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Tuesday, December 06, 2016

"According to the Jewish People Policy Institute, only 23 percent of Jews believe that a rabbi should have the final say on who is and who isn't a Jew."


Vast Majority of Jews Don’t Want Rabbis Deciding if They’re Jewish, Survey Shows

According to the Jewish People Policy Institute, only 23 percent of Jews believe that a rabbi should have the final say on who is and who isn't a Jew.

Most Jews do not believe rabbis should have the authority to determine who qualifies as a member of the faith, and even among the Orthodox, only a slight majority do.

According to a report published on Monday, 37 percent of Jews worldwide believe that local communities should be the final arbiter of who is a Jew. Another 30 percent would have individuals decide for themselves, and only 23 percent think the question should be determined by rabbis. A small minority of 6 percent believe the state of Israel should have the final say in this thorny matter.

The report, published by the Jewish People Policy Institute, a Jerusalem-based think tank, was based on responses received from 715 participants in dialogue groups held in March and April this year in Israel, the United States, Australia, the United Kingdom, Brazil and Switzerland. The majority of the participants were from the United States.

Among Orthodox Jews, 54 percent said rabbis should be left to determine who is Jewish.

Among Conservative Jews, it was 24 percent, and among Reform Jews, only 10 percent.

In Israel, it is the Orthodox rabbinical establishment that determines who is a Jew for the purpose of marriage.

When questioned whether Israel should consider views of non-Israeli Jews when determining who is considered Jewish in Israel, only a tiny minority of 6 percent of the respondents said the state need not take into account their views.

Still, 57 percent of the participants said it was “necessary to have a broadly accepted understanding of who is a Jew.”

On the question of whether a conversion by a Reform or Conservative rabbi should be considered legitimate, Israelis seemed to be far more rigid than their counterparts abroad. They were the only group in which a large portion of the participants (44 percent) objected to some degree or another to non-Orthodox conversions.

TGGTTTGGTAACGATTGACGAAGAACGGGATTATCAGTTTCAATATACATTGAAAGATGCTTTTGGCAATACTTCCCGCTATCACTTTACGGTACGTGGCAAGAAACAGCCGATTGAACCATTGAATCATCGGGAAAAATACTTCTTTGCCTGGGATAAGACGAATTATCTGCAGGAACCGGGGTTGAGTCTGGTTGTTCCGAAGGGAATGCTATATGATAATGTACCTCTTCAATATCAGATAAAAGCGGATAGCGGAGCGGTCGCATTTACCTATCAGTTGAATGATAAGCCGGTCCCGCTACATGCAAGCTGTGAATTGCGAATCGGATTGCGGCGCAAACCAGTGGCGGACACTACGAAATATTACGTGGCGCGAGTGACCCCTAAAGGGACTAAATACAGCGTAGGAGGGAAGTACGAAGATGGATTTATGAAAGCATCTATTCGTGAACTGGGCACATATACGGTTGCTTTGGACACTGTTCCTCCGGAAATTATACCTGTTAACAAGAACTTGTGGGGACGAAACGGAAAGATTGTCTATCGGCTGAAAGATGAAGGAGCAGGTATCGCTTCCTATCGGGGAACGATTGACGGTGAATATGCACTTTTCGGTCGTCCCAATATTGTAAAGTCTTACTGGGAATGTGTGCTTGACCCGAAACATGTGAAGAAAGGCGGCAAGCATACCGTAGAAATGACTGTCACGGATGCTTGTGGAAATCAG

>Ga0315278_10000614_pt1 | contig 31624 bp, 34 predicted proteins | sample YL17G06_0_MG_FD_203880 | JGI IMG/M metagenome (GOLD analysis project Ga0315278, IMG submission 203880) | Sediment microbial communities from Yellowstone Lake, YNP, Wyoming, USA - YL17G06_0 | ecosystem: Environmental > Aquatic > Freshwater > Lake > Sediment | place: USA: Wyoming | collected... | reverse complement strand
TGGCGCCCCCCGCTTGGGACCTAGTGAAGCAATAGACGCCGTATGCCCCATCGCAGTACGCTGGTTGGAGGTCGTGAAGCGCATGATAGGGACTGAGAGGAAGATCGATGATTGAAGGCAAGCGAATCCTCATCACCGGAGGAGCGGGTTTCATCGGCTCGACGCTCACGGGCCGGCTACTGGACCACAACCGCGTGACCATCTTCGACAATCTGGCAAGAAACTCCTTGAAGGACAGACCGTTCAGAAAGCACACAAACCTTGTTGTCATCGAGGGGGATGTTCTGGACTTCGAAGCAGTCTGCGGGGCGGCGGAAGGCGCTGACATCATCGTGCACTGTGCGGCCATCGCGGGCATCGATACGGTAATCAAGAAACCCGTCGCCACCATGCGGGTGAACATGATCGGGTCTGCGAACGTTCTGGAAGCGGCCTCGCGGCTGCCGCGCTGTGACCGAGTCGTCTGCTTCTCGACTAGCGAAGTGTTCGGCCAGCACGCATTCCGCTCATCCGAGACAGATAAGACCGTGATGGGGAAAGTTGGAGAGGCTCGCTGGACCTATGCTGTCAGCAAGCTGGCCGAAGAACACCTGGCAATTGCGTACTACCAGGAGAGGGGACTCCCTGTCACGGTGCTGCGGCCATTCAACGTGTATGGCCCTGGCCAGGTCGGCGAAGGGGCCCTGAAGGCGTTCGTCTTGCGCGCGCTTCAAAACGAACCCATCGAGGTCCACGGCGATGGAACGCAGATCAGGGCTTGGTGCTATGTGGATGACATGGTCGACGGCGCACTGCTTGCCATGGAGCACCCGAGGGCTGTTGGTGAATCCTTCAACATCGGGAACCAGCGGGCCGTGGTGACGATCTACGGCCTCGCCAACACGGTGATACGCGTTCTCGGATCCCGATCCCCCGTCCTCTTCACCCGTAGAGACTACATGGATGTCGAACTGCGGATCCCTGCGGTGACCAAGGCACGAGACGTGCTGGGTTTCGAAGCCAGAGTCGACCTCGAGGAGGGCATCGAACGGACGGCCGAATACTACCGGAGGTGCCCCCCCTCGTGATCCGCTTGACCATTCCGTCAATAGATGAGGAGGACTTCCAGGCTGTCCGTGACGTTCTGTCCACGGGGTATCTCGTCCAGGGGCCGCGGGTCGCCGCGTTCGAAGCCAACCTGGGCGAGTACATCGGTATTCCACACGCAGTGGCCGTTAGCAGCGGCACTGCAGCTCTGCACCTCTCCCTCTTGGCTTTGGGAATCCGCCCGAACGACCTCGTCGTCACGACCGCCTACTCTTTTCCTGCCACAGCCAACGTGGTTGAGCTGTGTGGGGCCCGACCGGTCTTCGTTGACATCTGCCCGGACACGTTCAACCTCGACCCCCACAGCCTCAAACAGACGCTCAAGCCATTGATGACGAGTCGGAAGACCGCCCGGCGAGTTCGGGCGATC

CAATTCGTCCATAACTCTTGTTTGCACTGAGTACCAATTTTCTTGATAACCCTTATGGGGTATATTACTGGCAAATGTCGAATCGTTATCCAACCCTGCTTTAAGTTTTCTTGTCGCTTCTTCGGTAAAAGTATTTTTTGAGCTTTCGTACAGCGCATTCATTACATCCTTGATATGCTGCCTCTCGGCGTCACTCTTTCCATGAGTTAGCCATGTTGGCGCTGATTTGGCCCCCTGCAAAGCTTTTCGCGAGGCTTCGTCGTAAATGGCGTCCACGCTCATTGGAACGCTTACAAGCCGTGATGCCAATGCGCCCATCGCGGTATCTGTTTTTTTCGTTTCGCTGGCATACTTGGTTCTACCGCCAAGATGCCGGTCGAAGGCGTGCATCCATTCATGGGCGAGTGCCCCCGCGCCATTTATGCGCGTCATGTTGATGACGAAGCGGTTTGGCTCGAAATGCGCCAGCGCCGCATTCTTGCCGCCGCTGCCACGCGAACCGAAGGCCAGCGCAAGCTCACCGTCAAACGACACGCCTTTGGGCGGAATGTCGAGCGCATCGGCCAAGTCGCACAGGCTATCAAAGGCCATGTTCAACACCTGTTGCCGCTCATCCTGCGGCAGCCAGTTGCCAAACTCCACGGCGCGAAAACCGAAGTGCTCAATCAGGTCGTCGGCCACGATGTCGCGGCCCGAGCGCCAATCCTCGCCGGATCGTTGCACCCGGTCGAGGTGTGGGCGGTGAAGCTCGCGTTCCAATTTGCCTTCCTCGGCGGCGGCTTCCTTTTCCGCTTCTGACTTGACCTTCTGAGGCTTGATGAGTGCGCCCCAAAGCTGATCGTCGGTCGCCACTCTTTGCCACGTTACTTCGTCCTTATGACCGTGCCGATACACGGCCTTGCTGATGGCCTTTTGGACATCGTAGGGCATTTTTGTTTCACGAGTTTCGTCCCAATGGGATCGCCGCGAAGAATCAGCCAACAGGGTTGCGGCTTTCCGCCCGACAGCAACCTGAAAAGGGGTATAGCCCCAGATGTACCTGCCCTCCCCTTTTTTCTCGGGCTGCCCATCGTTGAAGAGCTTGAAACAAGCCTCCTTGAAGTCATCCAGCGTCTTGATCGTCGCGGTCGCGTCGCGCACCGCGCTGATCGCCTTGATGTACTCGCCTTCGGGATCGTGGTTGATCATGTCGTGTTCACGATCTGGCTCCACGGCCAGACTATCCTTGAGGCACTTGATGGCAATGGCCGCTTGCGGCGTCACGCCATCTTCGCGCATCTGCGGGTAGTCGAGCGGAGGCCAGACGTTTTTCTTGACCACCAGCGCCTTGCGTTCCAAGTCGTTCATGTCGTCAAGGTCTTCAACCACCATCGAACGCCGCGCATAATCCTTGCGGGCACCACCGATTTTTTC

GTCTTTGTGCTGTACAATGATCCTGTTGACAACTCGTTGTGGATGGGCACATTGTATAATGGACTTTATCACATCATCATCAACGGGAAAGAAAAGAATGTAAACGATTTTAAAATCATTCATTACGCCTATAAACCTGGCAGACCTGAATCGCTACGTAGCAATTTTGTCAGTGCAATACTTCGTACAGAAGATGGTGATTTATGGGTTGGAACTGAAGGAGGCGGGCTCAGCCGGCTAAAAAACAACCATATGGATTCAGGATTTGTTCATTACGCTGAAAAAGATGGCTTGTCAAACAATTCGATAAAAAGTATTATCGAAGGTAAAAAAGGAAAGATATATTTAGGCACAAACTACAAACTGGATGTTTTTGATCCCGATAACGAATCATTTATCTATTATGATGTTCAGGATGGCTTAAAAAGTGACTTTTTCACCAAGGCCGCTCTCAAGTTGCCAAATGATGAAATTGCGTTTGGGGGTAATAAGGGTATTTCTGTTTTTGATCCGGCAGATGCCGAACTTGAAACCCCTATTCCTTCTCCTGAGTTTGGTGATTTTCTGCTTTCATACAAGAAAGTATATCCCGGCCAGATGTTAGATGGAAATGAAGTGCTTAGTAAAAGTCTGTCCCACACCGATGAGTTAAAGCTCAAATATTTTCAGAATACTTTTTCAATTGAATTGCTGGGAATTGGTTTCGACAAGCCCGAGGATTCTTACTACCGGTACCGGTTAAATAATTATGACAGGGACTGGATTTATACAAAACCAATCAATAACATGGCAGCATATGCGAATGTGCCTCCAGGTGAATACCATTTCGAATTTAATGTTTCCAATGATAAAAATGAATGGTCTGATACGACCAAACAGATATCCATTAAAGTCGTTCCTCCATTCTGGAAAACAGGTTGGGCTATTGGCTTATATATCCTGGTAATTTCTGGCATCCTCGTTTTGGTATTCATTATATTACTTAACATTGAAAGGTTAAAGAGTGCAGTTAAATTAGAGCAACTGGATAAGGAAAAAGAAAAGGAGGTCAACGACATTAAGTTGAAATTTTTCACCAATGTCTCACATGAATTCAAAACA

Asked whether they “strongly agree” that Israel’s definition of a Jew is an “insult” to Diaspora Jewry, more than 20 percent of Conservative Jews and more than 30 percent of Reform Jews responded in the affirmative.


http://www.haaretz.com/jewish/news/.premium-1.755828

4 comments:

Yehuda Shain said...

Sorry but the Hallacha remains that only the halache decides who is a Jew,regardless what any percentage says, thinks, agrees or disagrees.

Garnel Ironheart said...

According to the American People Policy Institute, only 23 percent of Americans believe that judges and lawyers should have the final say on who is and who isn't an American citizen.

Most Americans do not believe judges and lawyers should have the authority to determine who qualifies as a citizen of the nation...

Paul Mendlowitz said...

R' Yudel - too "old fashioned" - get with the program :-)

Anonymous said...

Once I happened to date a Russian convert. She couldn't stop talking how much she loved Torah and was awaiting Moshiach's arrival (btw, although she was Orthodox, she wasn't Lubavitch). The woman was incredibly sexy and a fantastic cook, so I completely lost my head and was about to marry her. One of my Russian Jewish friends (a psychologist who had been jailed in Russia for keeping Yiddishkeit) saw my infatuation and said he wanted to talk to her. It turned out that in her mother country she was a real Jew-hater and a slut but now needed to legalize herself in the US. Becoming Orthodox and marrying a Jew seemed to be the perfect venue! ("All Jews have extramarital affairs but never divorce!") Being a very smart person, she made rabbis believe she was sincere. UOJ wrote that “Both a man who converted for the sake of a woman and a woman who converted for the sake of a man,” we read in Yevamot 24b, “they are not converts.” I wonder if there are cases like mine in the Talmud or we are entering a new era of hypocrisy?